3D printing and university makerspaces: Surveying countercultural communities in institutional settings

Robbie Fordyce, Luke Heemsbergen, Paul Mignone & Bjorn Nansen


This article reports on an investigation into two experimental “Digismith” workshops held at an Australian university’s School of Engineering that aimed to provide open source education in 3D printing to university students and the general public. The research employed semi-structured interviews and surveys of participants that mirrored previous work on 3D printing communities, while our discussion develops assessments of the political economy of the course curriculum and practice. We suggest the social practice of 3D printing arises from a twin tradition of industrial design and countercultural garage-workshops. As 3D printing becomes a more common subject for tertiary and secondary schooling, educators can take lessons from these histories to flesh out curricula. The Digismith workshops were informed by both classical lecture-discussion-application based models of learning as well as problem-based learning and more radical forms of peer-to-peer learning. We found the tensions between these sometime competing pedagogies to illustrate a peripheral, but fluid space interstitial to the teaching philosophy common to tertiary institutions and the more radical hacker maker spaces that the course attempted to emulate.

When in Ghana, do as sexual minorities do: Using Facebook to connect gay men and other men who have sex with men to HIV services

Benjamin Eveslage


In Ghana and other countries, heightened social stigma and discrimination towards gay men and other men that have sex with men (MSM) is compounded by the criminalisation of homosexuality. These are factors that influence them to avoid in-person peer-networks and settings where HIV prevention and care services are available. Yet in Ghana, and more globally, these same populations are increasingly using online social media networking practices to connect with people and information. This is because it is perceived to be safer and more anonymous. From an HIV prevention and care perspective, this makes online social media—particularly Facebook—uniquely well suited for connecting these at-risk populations to sexual health interventions and services. Drawing on findings from an ethnographic study, I outline how CBOs and NGOs delivering sexual health services could possibly improve HIV prevention and care outreach within these subpopulations of gay men and MSM by mimicking how they use social media. Such an approach entails ambitious and undercover methods for leveraging these subpopulations’ use of social media networks in order to connect them to localised HIV prevention and care services. However, the approach of mimicking how sexual minorities use social media presents new ethical dilemmas. I consider these ethical dilemmas. Then I outline a number of logistical considerations and specific methods sexual health CBOs and NGOs could implement using social media for HIV prevention and care, arguing they have the potential to improve outreach to under-served subpopulations of gay men and other MSM in contexts where discrimination, fear and stigma prevent them from accessing these vital resources.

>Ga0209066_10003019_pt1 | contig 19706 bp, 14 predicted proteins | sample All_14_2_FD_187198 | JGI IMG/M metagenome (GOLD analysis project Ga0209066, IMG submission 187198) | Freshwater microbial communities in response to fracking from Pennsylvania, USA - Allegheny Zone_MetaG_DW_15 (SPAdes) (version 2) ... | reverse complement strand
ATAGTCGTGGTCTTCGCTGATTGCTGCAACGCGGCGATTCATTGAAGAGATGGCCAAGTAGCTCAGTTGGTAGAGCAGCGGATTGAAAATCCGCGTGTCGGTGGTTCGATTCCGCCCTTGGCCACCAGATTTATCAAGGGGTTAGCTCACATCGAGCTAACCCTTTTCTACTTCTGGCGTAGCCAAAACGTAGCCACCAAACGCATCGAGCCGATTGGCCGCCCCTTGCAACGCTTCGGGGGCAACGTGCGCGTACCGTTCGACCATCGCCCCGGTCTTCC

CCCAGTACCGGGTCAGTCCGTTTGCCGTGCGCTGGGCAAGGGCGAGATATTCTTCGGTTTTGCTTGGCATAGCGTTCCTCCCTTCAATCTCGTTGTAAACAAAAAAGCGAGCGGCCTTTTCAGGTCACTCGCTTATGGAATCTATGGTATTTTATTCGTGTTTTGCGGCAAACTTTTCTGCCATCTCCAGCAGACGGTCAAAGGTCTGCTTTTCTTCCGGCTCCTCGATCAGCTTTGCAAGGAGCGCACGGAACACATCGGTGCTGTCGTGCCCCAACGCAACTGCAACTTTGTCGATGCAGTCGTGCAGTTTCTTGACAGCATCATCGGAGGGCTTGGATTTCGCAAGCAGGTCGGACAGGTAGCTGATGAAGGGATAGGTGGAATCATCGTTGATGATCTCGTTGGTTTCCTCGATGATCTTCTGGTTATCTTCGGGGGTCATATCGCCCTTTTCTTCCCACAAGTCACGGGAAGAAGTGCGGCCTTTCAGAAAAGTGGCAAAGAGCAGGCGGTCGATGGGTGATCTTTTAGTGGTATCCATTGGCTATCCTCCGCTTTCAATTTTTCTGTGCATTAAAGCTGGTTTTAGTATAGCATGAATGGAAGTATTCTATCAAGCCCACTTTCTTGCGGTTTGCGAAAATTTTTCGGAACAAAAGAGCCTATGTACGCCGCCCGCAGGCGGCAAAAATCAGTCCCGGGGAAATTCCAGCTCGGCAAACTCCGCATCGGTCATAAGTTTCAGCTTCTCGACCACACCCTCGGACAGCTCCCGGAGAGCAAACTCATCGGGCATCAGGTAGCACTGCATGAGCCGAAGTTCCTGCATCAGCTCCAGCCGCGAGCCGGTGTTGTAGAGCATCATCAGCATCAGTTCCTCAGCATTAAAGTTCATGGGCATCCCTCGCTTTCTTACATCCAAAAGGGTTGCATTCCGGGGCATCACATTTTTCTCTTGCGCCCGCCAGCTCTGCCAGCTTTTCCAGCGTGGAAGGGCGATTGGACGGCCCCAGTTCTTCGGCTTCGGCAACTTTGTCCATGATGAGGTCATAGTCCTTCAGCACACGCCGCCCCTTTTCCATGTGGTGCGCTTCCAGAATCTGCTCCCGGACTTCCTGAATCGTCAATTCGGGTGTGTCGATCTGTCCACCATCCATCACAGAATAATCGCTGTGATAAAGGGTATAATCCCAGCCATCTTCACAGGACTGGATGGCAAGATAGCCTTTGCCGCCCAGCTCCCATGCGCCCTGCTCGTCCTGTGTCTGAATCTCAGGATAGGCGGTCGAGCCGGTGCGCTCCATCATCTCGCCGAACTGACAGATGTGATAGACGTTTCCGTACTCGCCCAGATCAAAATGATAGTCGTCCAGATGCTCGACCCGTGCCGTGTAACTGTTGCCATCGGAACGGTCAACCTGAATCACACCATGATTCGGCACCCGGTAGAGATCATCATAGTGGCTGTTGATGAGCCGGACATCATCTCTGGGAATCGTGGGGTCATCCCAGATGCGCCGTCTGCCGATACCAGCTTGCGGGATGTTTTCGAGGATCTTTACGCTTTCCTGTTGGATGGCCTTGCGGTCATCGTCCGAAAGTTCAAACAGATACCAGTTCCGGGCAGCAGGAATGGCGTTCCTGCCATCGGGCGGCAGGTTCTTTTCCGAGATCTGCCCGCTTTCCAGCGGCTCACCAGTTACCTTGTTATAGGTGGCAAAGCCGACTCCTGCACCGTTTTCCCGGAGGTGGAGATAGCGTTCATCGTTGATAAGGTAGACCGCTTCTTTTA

Increases in Japanese EFL Learners’ Motivation, International Posture, and Interest in Foreign Language Activities after Skype Exchanges

David Ockert


This paper reports the survey results of a group of students at an elementary school in Japan, who engaged in a computer mediated communication exchange with native speaker of English elementary school students in Australia. The schools collaborated to provide the students an opportunity to introduce each other and conduct various activities using Skype. The self-report measure was administered to an experimental and control group before and after the Skype exchange. The results show that the experimental group had statistically significant increases in their desire to engage in foreign language activities (p < .01); international posture (p < .01), motivation (p < .01), and desire to visit foreign countries (p < .05). In addition, the Glass’ Δ effect size measures for the experimental group are: Foreign language activities = .83; International Posture =1.06; Motivation = .80; and Desire to visit foreign countries = .54. These results are very encouraging. The efficacy of including multimodal computer mediated communication exchanges in foreign language learning contexts is discussed.